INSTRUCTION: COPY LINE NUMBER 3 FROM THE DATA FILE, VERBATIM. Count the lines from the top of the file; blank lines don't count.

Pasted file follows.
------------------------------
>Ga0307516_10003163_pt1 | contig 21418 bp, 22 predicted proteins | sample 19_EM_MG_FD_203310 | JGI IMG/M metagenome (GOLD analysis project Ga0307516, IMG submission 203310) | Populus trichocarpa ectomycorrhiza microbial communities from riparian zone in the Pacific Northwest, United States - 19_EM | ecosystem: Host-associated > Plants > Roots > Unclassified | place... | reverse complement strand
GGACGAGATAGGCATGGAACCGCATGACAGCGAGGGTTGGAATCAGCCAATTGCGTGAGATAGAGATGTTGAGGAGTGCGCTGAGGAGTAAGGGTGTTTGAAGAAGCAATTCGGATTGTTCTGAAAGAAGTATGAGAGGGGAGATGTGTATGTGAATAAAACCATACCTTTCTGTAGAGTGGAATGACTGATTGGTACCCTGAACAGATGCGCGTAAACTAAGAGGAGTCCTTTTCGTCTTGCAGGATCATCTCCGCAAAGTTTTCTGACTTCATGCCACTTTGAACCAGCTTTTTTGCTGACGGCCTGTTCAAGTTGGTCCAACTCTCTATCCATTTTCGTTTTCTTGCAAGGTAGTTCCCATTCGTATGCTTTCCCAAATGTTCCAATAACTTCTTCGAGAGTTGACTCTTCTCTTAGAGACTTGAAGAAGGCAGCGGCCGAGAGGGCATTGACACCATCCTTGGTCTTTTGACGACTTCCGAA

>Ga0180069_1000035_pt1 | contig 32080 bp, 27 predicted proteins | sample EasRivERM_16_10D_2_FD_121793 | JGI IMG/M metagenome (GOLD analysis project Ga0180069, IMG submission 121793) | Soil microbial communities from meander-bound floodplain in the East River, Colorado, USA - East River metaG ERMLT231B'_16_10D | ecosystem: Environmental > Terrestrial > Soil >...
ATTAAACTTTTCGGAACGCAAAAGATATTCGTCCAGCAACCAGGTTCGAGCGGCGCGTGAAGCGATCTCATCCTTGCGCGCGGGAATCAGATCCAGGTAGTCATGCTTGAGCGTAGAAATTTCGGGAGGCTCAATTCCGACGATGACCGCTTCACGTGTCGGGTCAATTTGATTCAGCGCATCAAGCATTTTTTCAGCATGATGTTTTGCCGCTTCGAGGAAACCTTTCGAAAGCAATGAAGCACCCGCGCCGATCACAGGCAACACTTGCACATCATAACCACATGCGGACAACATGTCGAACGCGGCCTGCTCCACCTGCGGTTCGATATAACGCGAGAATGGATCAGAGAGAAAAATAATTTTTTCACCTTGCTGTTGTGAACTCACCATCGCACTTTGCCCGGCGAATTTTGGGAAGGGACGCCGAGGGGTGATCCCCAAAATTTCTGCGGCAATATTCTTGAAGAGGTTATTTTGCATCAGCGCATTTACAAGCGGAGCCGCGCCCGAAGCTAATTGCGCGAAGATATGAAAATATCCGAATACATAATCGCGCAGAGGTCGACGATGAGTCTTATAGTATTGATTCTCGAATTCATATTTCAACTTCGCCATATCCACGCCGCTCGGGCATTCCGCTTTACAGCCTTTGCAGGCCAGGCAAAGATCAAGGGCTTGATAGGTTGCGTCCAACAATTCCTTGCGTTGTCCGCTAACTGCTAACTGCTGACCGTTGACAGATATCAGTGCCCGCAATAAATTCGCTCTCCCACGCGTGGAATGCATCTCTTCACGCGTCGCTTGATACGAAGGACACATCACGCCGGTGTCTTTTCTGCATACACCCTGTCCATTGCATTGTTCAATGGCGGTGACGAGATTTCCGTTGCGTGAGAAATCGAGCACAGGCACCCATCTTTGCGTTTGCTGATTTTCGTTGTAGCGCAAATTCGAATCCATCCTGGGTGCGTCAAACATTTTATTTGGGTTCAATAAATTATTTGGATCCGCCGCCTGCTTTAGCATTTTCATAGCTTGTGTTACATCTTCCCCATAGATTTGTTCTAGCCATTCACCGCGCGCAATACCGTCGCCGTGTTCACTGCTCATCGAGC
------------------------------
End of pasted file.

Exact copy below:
>Ga0180069_1000035_pt1 | contig 32080 bp, 27 predicted proteins | sample EasRivERM_16_10D_2_FD_121793 | JGI IMG/M metagenome (GOLD analysis project Ga0180069, IMG submission 121793) | Soil microbial communities from meander-bound floodplain in the East River, Colorado, USA - East River metaG ERMLT231B'_16_10D | ecosystem: Environmental > Terrestrial > Soil >...